In retrospect it was typing out interviews for hours on end that did for Nynke. ‘From May onwards I was working for eight hours a day, with just one break.’ That is not unusual among Leeuwenborch students, says physiotherapist Karin Vaessen. ‘Social science students have to write very long papers and type out interviews word for word. That is a stumbling block.’ Vaessen sees a lot of students of Forest and nature management and of Landscape architecture too. ‘There are always a couple of students who get stuck, especially during the big studio assignments for Landscape architecture.’ But lots of bending over and repetitive movements in the lab can cause CANS as well, says Vaessen.

Nynke eventually had to minimize all activities for which she used her hands. ‘That really was very difficult, because you need your hands all the time. I took WhatsApp off my phone, installed an automatic email reply, and left the washing up to my housemates.’ But she didn’t just sit around and wait; she used the summer to look up old friends and now she teaches refugees a couple of days a week.

Nynke tries to improve her circulation by swimming and walking. That is important, says Vaessen. ‘The fiddly little movements you make when you’re at the computer generate waste products but little circulation. So you are producing a gigantic rubbish heap that doesn’t get carted away.’ After even just a quarter of an hour of real exercise your body cleans up the mess, says Vaessen. ‘Simply getting enjoyable exercise, that is the main trick.’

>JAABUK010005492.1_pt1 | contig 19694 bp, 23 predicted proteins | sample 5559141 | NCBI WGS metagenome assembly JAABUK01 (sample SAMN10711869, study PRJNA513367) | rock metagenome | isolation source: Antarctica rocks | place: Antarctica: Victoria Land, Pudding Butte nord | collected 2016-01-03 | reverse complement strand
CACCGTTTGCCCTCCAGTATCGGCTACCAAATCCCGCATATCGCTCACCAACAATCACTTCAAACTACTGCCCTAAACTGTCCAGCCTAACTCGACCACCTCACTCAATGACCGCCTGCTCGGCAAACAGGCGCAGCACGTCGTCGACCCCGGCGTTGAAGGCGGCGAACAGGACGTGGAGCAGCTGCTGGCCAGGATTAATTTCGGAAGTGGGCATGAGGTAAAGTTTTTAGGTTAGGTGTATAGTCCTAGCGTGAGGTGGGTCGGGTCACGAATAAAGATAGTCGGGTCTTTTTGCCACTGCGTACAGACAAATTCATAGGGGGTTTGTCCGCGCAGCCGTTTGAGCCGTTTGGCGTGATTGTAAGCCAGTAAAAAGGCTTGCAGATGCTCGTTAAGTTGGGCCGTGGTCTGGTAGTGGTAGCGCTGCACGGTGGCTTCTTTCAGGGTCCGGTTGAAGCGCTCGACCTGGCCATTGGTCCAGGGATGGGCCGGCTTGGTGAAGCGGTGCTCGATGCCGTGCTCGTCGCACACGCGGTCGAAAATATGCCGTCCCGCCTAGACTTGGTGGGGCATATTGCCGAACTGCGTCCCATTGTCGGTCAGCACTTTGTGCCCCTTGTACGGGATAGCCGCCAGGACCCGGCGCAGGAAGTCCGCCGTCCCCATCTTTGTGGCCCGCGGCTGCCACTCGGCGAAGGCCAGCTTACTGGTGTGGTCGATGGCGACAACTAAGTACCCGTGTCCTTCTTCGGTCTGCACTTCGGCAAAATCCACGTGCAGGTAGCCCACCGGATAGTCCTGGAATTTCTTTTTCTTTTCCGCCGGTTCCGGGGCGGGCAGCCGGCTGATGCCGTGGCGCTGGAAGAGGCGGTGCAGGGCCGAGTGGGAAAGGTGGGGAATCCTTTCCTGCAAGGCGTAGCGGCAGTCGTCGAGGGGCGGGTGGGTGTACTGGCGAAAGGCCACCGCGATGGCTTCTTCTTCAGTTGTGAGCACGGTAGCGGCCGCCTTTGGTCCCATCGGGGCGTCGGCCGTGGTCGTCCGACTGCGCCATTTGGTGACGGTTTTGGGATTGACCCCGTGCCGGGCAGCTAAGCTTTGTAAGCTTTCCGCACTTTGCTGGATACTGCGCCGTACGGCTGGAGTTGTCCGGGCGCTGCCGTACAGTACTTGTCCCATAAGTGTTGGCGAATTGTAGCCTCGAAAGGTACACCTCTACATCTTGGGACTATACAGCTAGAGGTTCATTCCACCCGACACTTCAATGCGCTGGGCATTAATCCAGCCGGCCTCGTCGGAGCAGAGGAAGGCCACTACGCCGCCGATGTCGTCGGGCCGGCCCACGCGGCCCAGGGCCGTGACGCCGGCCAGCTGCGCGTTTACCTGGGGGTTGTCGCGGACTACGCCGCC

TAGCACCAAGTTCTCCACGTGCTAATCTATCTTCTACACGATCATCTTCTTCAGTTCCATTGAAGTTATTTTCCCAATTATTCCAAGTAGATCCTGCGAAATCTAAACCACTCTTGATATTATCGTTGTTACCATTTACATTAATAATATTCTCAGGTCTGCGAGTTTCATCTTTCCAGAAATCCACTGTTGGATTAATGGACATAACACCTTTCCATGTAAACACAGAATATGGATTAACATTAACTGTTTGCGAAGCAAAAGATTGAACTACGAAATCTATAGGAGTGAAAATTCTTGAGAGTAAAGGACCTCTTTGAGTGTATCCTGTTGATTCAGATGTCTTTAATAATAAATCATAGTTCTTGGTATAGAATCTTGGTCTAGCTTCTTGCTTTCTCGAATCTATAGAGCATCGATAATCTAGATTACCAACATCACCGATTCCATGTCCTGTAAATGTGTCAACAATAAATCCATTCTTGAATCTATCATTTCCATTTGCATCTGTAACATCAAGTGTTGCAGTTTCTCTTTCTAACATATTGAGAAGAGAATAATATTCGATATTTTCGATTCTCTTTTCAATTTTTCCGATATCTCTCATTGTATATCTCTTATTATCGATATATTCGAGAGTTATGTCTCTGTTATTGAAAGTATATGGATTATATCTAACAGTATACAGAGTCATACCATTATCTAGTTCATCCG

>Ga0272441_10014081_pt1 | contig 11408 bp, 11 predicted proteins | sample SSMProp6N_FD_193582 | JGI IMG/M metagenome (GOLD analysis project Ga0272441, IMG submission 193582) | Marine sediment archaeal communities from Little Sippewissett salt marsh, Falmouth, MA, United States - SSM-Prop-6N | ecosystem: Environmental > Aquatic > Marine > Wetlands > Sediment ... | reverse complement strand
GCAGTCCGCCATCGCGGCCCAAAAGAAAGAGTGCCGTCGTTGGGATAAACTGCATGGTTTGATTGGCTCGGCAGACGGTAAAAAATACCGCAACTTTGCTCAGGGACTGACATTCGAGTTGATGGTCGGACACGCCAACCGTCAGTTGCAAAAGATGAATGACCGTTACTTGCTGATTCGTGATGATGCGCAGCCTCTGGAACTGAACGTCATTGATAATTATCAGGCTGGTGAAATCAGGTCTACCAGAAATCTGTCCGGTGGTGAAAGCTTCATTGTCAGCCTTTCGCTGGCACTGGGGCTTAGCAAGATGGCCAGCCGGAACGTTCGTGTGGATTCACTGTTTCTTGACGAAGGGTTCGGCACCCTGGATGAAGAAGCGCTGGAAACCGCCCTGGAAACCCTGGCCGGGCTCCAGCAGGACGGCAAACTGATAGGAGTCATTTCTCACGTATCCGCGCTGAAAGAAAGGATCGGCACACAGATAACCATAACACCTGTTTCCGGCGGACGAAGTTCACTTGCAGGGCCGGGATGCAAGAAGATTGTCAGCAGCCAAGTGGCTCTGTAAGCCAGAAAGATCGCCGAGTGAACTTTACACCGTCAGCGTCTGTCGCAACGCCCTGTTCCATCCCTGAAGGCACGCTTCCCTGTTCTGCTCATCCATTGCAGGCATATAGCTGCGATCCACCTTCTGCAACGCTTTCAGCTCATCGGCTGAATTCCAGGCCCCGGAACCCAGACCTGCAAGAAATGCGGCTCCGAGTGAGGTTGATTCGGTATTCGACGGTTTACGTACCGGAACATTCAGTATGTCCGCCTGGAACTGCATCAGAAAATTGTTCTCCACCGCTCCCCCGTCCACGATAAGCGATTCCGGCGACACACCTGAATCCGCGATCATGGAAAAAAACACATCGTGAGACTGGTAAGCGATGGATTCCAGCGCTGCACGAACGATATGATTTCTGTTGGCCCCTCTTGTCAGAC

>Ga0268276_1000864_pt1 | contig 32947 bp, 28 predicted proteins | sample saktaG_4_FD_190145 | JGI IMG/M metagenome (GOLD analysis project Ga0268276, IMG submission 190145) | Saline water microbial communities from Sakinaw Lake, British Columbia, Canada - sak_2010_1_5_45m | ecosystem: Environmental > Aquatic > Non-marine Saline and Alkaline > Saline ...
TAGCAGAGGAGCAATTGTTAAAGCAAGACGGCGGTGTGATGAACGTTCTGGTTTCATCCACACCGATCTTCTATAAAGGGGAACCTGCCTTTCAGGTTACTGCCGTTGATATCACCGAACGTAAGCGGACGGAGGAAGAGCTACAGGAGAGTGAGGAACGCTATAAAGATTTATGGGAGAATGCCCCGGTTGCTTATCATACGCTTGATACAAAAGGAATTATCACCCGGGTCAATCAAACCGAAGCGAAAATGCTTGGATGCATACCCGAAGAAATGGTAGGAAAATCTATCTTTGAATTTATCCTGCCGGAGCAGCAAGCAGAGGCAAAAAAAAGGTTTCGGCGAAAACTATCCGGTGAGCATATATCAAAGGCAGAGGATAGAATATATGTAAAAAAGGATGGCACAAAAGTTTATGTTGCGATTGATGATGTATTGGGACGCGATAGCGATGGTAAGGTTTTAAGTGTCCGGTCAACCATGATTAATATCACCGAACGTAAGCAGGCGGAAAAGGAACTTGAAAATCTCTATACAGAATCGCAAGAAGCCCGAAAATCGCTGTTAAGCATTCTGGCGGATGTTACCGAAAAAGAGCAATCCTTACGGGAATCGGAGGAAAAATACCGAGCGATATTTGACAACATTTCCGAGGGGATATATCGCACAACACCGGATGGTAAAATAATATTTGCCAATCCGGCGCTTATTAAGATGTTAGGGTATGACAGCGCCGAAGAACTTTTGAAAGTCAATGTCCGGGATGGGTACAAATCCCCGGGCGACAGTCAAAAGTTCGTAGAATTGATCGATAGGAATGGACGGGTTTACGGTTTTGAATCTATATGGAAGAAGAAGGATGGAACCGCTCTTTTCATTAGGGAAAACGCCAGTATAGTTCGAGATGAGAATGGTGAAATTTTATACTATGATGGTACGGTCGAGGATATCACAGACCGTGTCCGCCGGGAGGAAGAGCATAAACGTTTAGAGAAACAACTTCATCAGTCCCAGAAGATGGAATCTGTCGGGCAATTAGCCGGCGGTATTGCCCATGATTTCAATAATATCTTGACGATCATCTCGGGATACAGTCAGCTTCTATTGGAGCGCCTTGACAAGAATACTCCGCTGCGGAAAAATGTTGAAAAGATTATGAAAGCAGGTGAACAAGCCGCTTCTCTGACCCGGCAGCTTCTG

Nynke can start her internship in February if her symptoms diminish, which they have not done yet. ‘I find it very hard to live with that uncertainty. I am really scared of the pain becoming chronic.’ There is a risk of that, admits Godkewitsch. He reckons about five percent of the people laid off work for health reasons suffer from a form of CANS. ‘It is a very cruel and extremely stubborn complaint.’ Although Nynke is very pleased with the way WUR handles CANS cases, she feels the university could do even more to inform students about the importance of good posture, enough rest, and the effects of CANS. Vaessen agrees. The university currently spreads information through the introductory courses for first-years. But at that stage the information doesn’t stick in their minds, says Vaessen. ‘Information campaigns would work better later in the year, once they realize how many papers they have to write and start to get themselves organized.’ Vaessen also thinks information campaigns would be useful at the point when students embark on their Bachelor’s or Master’s theses. 

Prevention works

Fifty students with CANS consulted the deans at WUR in 2015. That was a big drop: in 2012 there were 122 students reporting these problems. Prevention of CANS has been a priority for the university since the 1990s. At that time pain related to computer use was such a widespread problem that student doctor André Godkewitsch sounded the alarm and set up a working group. WUR then bought a lot of adjustable furniture and tried to reduce the problems with information campaigns, subsidizing ergonomic aids, lowering work pressure and installing workbreak software. This worked. Physiotherapist Karin Vaessen: ‘At the end of the nineteen nineties we honestly saw people who couldn’t lift a cup to their lips. I rarely see that now, luckily.’